Saturday, October 29, 2011

Acer Aspire One D255E

What's the opposite of an "impulse purchase"? Whatever the phrase is, that's what the buying process for this device was for me. Took me months! Earlier in the year there was an article in PC Pro comparing many Netbooks and this one won. That was just the start.

I then set about looking for alternatives at a better price, but - cutting to the chase - nothing seemed as good. I stood for ages in PC World and Currys playing with netbooks various, and was somewhat underwhelmed. If you get the chance, walk up to a netbook and try running four or five applications at once. Chances are it will fall flat on its face.

Most of them are single core processors, and nearly all have but 1gig of memory. A few years ago their specification would have been thought fabulous, but now they struggle to cope with just the operating system, let alone running a program. (There's an article elsewhere in the blog extolling the virtues of MS-DOS for those who can remember it.)

So, the D255E has a dual core processor. I very nearly bought a single core example once, before the nuances of Acer's name scheme became apparent to me, a mistake I suspect many could have made. It has  1gig of memory and a 250gig hard disk. It has 3 USB ports, N class wifi and a 10.1 inch display. It nominally costs 250 quid, but I decided that 200 was my top limit. Much hard work went into tracking down such a thing, weeks passed but eventually I fluked it - Okobe had red ones for 200 pounds. I'm inclined to think they made a mistake on their web site, because if anything red ones are more than the usual black.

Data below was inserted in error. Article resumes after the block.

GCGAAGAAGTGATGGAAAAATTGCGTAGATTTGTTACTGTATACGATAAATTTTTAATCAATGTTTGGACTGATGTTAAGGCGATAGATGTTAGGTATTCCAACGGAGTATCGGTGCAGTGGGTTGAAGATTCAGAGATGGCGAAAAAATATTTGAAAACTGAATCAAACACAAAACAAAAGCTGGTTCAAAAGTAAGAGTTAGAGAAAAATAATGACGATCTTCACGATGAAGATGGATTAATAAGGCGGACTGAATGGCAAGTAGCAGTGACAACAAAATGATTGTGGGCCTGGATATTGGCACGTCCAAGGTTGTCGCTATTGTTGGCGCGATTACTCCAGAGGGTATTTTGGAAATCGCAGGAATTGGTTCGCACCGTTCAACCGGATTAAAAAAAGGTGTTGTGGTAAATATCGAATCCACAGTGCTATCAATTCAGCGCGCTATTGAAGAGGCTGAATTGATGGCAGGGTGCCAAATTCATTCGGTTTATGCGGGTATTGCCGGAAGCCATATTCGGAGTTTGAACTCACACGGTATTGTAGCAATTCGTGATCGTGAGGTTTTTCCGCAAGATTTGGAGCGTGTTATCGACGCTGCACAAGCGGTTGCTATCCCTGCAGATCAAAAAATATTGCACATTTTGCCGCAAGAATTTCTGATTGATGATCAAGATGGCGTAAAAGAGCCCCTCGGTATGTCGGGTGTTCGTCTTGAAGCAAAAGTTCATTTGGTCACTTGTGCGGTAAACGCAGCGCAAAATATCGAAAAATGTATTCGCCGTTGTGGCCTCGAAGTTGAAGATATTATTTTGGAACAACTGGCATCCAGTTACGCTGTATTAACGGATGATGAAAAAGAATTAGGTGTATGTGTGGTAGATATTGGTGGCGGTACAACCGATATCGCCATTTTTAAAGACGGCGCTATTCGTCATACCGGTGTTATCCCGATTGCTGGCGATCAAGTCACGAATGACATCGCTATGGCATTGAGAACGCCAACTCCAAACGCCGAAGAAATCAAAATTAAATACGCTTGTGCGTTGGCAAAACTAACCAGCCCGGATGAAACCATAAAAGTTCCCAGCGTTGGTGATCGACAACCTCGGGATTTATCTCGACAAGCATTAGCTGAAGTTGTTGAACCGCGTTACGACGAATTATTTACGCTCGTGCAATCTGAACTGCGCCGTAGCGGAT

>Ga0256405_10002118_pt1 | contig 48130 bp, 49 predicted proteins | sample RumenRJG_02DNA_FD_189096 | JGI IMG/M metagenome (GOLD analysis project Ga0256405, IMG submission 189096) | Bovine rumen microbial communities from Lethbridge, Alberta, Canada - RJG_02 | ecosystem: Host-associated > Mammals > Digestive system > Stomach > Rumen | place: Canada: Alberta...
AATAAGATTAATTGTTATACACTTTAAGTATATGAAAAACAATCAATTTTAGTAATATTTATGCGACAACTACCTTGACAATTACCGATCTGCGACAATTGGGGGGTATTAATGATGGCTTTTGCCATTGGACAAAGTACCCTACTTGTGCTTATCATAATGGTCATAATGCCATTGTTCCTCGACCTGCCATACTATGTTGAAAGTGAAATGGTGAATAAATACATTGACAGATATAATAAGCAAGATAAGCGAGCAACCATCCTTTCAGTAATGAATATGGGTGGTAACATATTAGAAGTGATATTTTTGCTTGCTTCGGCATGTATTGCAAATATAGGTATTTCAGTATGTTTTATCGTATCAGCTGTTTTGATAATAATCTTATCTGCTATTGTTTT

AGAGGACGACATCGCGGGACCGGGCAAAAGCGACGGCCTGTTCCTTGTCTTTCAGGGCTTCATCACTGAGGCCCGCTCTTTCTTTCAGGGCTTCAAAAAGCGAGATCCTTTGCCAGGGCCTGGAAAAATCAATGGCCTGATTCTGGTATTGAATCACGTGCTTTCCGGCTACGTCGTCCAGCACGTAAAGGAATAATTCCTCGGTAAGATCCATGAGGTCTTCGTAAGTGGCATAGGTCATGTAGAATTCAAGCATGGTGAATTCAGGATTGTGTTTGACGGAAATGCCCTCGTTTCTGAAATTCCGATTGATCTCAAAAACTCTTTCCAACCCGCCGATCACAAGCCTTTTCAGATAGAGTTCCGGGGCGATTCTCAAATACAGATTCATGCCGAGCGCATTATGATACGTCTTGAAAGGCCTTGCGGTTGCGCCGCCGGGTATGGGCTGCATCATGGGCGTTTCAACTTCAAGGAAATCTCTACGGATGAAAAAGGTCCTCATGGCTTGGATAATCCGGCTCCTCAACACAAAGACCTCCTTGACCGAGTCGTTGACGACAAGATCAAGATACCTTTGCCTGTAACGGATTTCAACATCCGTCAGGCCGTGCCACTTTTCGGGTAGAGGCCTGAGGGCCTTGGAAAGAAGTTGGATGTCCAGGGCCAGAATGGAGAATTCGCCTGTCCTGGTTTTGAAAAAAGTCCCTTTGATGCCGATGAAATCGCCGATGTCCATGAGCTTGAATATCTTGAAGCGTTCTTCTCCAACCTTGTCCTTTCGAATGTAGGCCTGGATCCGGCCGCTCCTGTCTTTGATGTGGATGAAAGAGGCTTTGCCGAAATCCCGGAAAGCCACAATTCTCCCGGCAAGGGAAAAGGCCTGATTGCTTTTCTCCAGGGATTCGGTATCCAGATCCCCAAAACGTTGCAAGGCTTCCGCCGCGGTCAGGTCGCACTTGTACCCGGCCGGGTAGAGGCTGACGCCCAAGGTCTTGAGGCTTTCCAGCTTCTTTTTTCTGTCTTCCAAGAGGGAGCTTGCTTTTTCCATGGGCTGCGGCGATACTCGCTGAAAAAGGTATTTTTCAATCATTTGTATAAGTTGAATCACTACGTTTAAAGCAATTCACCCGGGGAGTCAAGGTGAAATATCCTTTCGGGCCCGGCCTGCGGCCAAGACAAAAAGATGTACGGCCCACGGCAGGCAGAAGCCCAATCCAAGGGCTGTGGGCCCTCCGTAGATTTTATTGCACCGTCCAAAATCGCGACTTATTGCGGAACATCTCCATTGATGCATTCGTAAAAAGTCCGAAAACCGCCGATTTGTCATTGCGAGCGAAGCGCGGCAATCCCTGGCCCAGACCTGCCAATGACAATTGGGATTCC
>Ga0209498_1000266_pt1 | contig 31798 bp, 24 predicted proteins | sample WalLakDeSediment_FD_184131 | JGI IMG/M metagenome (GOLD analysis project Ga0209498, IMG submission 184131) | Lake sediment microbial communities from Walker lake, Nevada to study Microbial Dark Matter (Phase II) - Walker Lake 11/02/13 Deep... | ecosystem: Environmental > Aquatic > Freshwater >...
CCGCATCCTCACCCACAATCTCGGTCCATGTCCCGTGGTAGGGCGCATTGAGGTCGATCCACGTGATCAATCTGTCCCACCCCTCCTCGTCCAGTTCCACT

There's no denying, it is a bit slow. It's a 1.5 ghz processor, and the dual core does allow it to multi-task quite happily, but it's no greyhound, Patience is required. Once things are running, they run well, but start up times seem slow.

Having removed all the crapware from the machine, installed Chrome and Firefox and banished IE whence it came, surfing is a totally pleasant experience. And as that's pretty much all I wanted it for, that's fine. But having said that, I have no complaints about how it runs Office, or indeed any of the other apps I've subsequently installed. I can't see it doing video editing, but Picassa works fine for example, as does Google Earth.

The display is very bright and clear as a bell, and it's glossy finish has not caused me problems at all. And once the battery was trained it is genuinely giving me hours of use on a charge. The claim is 8 hours plus, but that must be for doing not-a-lot, I'm getting over 6 hours of normal use, whatever that is...

The wifi range is good, the keyboard is nice to use, the touchpad is responsive, it's light to carry, and looks cute as a button. It gets a little warm on the lap, but nothing to mention, and the fan is quiet. It's great for watching the BBC iPlayer in bed. Speakers aren't that great, well they sound okay but there's little volume, but that's easily fixed with headphones.

If I was to find fault... there's just 1gig of ram, but to install more you have to get your screwdriver out and remove the base... I'm not sure my nerves would take this. Surely a little hatch isn't too much to ask? Or that it should come with 2gig? Because just running a browser the ram usage goes into the red sometimes.